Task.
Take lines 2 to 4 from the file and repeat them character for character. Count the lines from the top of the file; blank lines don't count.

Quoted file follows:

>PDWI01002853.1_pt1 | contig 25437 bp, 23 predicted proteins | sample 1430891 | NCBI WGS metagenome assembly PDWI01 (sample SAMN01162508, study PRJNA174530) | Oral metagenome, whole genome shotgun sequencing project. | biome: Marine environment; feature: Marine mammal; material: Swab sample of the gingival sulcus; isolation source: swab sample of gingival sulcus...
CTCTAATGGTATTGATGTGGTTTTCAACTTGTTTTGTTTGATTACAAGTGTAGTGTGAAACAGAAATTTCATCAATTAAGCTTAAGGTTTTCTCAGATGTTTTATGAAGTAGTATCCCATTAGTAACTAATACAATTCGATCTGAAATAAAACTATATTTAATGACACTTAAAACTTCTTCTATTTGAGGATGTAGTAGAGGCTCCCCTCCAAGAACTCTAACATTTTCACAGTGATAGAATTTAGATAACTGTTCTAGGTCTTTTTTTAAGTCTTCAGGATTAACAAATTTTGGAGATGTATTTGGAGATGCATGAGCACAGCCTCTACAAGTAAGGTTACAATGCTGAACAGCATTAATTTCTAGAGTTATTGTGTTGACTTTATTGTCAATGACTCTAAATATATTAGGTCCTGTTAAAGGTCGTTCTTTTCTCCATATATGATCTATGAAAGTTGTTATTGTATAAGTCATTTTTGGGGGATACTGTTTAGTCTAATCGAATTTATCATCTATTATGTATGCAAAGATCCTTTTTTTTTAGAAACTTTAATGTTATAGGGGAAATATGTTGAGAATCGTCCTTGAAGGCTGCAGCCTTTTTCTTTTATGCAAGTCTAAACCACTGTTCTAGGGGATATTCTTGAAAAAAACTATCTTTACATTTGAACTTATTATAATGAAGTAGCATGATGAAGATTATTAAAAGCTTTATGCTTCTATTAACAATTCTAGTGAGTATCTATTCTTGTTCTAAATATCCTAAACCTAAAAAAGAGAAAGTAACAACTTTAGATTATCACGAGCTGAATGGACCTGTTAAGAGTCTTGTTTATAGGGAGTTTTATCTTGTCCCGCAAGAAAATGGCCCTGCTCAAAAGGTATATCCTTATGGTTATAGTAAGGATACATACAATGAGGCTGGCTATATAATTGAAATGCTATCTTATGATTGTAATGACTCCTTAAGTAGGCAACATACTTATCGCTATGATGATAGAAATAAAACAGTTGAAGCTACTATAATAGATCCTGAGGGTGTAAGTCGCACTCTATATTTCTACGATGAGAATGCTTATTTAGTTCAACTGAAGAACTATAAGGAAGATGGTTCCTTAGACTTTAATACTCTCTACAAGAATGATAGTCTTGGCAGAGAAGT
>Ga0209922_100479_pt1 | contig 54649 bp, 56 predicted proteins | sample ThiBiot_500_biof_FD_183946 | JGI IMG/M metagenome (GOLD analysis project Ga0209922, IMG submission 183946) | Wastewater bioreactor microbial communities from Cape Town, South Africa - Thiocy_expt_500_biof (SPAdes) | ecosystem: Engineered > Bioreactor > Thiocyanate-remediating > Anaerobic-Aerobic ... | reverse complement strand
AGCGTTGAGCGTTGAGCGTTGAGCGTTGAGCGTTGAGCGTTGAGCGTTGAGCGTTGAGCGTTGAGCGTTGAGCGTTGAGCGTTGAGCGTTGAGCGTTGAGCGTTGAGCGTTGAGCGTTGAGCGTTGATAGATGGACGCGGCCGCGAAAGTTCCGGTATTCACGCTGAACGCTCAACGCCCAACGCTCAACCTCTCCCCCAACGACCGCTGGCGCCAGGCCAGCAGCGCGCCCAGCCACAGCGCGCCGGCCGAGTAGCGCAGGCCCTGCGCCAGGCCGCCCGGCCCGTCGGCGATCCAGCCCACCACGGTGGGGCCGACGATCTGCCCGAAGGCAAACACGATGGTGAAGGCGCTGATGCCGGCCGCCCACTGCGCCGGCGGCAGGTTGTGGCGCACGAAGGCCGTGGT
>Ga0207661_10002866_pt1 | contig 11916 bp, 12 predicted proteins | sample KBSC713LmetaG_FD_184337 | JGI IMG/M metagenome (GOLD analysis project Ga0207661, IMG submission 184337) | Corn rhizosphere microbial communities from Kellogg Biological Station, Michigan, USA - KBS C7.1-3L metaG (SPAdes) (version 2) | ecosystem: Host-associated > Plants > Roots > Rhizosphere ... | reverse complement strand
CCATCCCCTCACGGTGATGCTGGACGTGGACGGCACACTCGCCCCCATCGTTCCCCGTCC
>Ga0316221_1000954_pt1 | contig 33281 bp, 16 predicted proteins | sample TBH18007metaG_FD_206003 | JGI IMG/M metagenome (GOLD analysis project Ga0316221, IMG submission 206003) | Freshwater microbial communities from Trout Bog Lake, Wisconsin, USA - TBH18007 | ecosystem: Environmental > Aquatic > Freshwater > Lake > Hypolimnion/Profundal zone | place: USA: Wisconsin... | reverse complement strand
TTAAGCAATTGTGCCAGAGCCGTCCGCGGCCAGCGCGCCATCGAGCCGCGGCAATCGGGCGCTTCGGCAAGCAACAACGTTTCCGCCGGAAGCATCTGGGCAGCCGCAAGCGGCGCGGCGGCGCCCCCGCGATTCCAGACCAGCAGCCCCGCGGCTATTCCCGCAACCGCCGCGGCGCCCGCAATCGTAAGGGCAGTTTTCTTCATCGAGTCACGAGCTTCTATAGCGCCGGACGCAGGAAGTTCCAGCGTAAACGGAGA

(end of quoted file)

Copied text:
CTCTAATGGTATTGATGTGGTTTTCAACTTGTTTTGTTTGATTACAAGTGTAGTGTGAAACAGAAATTTCATCAATTAAGCTTAAGGTTTTCTCAGATGTTTTATGAAGTAGTATCCCATTAGTAACTAATACAATTCGATCTGAAATAAAACTATATTTAATGACACTTAAAACTTCTTCTATTTGAGGATGTAGTAGAGGCTCCCCTCCAAGAACTCTAACATTTTCACAGTGATAGAATTTAGATAACTGTTCTAGGTCTTTTTTTAAGTCTTCAGGATTAACAAATTTTGGAGATGTATTTGGAGATGCATGAGCACAGCCTCTACAAGTAAGGTTACAATGCTGAACAGCATTAATTTCTAGAGTTATTGTGTTGACTTTATTGTCAATGACTCTAAATATATTAGGTCCTGTTAAAGGTCGTTCTTTTCTCCATATATGATCTATGAAAGTTGTTATTGTATAAGTCATTTTTGGGGGATACTGTTTAGTCTAATCGAATTTATCATCTATTATGTATGCAAAGATCCTTTTTTTTTAGAAACTTTAATGTTATAGGGGAAATATGTTGAGAATCGTCCTTGAAGGCTGCAGCCTTTTTCTTTTATGCAAGTCTAAACCACTGTTCTAGGGGATATTCTTGAAAAAAACTATCTTTACATTTGAACTTATTATAATGAAGTAGCATGATGAAGATTATTAAAAGCTTTATGCTTCTATTAACAATTCTAGTGAGTATCTATTCTTGTTCTAAATATCCTAAACCTAAAAAAGAGAAAGTAACAACTTTAGATTATCACGAGCTGAATGGACCTGTTAAGAGTCTTGTTTATAGGGAGTTTTATCTTGTCCCGCAAGAAAATGGCCCTGCTCAAAAGGTATATCCTTATGGTTATAGTAAGGATACATACAATGAGGCTGGCTATATAATTGAAATGCTATCTTATGATTGTAATGACTCCTTAAGTAGGCAACATACTTATCGCTATGATGATAGAAATAAAACAGTTGAAGCTACTATAATAGATCCTGAGGGTGTAAGTCGCACTCTATATTTCTACGATGAGAATGCTTATTTAGTTCAACTGAAGAACTATAAGGAAGATGGTTCCTTAGACTTTAATACTCTCTACAAGAATGATAGTCTTGGCAGAGAAGT
>Ga0209922_100479_pt1 | contig 54649 bp, 56 predicted proteins | sample ThiBiot_500_biof_FD_183946 | JGI IMG/M metagenome (GOLD analysis project Ga0209922, IMG submission 183946) | Wastewater bioreactor microbial communities from Cape Town, South Africa - Thiocy_expt_500_biof (SPAdes) | ecosystem: Engineered > Bioreactor > Thiocyanate-remediating > Anaerobic-Aerobic ... | reverse complement strand
AGCGTTGAGCGTTGAGCGTTGAGCGTTGAGCGTTGAGCGTTGAGCGTTGAGCGTTGAGCGTTGAGCGTTGAGCGTTGAGCGTTGAGCGTTGAGCGTTGAGCGTTGAGCGTTGAGCGTTGAGCGTTGATAGATGGACGCGGCCGCGAAAGTTCCGGTATTCACGCTGAACGCTCAACGCCCAACGCTCAACCTCTCCCCCAACGACCGCTGGCGCCAGGCCAGCAGCGCGCCCAGCCACAGCGCGCCGGCCGAGTAGCGCAGGCCCTGCGCCAGGCCGCCCGGCCCGTCGGCGATCCAGCCCACCACGGTGGGGCCGACGATCTGCCCGAAGGCAAACACGATGGTGAAGGCGCTGATGCCGGCCGCCCACTGCGCCGGCGGCAGGTTGTGGCGCACGAAGGCCGTGGT